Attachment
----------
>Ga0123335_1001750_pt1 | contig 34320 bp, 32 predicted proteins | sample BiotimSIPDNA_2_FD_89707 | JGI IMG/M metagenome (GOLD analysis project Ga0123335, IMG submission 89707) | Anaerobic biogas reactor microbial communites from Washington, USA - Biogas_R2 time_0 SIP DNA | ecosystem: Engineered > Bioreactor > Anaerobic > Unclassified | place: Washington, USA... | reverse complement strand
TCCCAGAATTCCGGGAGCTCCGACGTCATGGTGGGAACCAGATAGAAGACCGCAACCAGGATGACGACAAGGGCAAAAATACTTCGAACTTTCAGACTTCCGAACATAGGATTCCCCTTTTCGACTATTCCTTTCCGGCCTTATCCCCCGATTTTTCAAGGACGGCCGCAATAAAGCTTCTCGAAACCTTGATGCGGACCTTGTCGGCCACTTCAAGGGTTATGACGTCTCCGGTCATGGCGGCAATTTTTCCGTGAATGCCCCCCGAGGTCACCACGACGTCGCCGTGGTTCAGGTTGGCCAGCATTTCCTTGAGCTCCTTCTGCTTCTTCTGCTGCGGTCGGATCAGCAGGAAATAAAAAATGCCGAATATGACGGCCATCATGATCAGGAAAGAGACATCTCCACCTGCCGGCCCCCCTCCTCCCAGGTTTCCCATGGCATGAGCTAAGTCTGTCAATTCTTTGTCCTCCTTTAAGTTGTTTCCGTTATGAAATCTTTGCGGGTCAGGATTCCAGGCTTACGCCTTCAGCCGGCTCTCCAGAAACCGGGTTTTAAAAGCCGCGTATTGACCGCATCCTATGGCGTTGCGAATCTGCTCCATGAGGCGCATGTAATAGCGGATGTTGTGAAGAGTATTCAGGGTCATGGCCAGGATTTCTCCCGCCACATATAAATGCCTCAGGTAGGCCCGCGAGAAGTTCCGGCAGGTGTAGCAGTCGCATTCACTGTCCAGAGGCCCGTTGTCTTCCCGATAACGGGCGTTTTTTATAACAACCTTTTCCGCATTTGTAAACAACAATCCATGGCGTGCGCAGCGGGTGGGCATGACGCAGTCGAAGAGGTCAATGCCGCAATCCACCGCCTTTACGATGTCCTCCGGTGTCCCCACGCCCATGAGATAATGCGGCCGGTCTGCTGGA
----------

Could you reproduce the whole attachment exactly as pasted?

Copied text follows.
>Ga0123335_1001750_pt1 | contig 34320 bp, 32 predicted proteins | sample BiotimSIPDNA_2_FD_89707 | JGI IMG/M metagenome (GOLD analysis project Ga0123335, IMG submission 89707) | Anaerobic biogas reactor microbial communites from Washington, USA - Biogas_R2 time_0 SIP DNA | ecosystem: Engineered > Bioreactor > Anaerobic > Unclassified | place: Washington, USA... | reverse complement strand
TCCCAGAATTCCGGGAGCTCCGACGTCATGGTGGGAACCAGATAGAAGACCGCAACCAGGATGACGACAAGGGCAAAAATACTTCGAACTTTCAGACTTCCGAACATAGGATTCCCCTTTTCGACTATTCCTTTCCGGCCTTATCCCCCGATTTTTCAAGGACGGCCGCAATAAAGCTTCTCGAAACCTTGATGCGGACCTTGTCGGCCACTTCAAGGGTTATGACGTCTCCGGTCATGGCGGCAATTTTTCCGTGAATGCCCCCCGAGGTCACCACGACGTCGCCGTGGTTCAGGTTGGCCAGCATTTCCTTGAGCTCCTTCTGCTTCTTCTGCTGCGGTCGGATCAGCAGGAAATAAAAAATGCCGAATATGACGGCCATCATGATCAGGAAAGAGACATCTCCACCTGCCGGCCCCCCTCCTCCCAGGTTTCCCATGGCATGAGCTAAGTCTGTCAATTCTTTGTCCTCCTTTAAGTTGTTTCCGTTATGAAATCTTTGCGGGTCAGGATTCCAGGCTTACGCCTTCAGCCGGCTCTCCAGAAACCGGGTTTTAAAAGCCGCGTATTGACCGCATCCTATGGCGTTGCGAATCTGCTCCATGAGGCGCATGTAATAGCGGATGTTGTGAAGAGTATTCAGGGTCATGGCCAGGATTTCTCCCGCCACATATAAATGCCTCAGGTAGGCCCGCGAGAAGTTCCGGCAGGTGTAGCAGTCGCATTCACTGTCCAGAGGCCCGTTGTCTTCCCGATAACGGGCGTTTTTTATAACAACCTTTTCCGCATTTGTAAACAACAATCCATGGCGTGCGCAGCGGGTGGGCATGACGCAGTCGAAGAGGTCAATGCCGCAATCCACCGCCTTTACGATGTCCTCCGGTGTCCCCACGCCCATGAGATAATGCGGCCGGTCTGCTGGA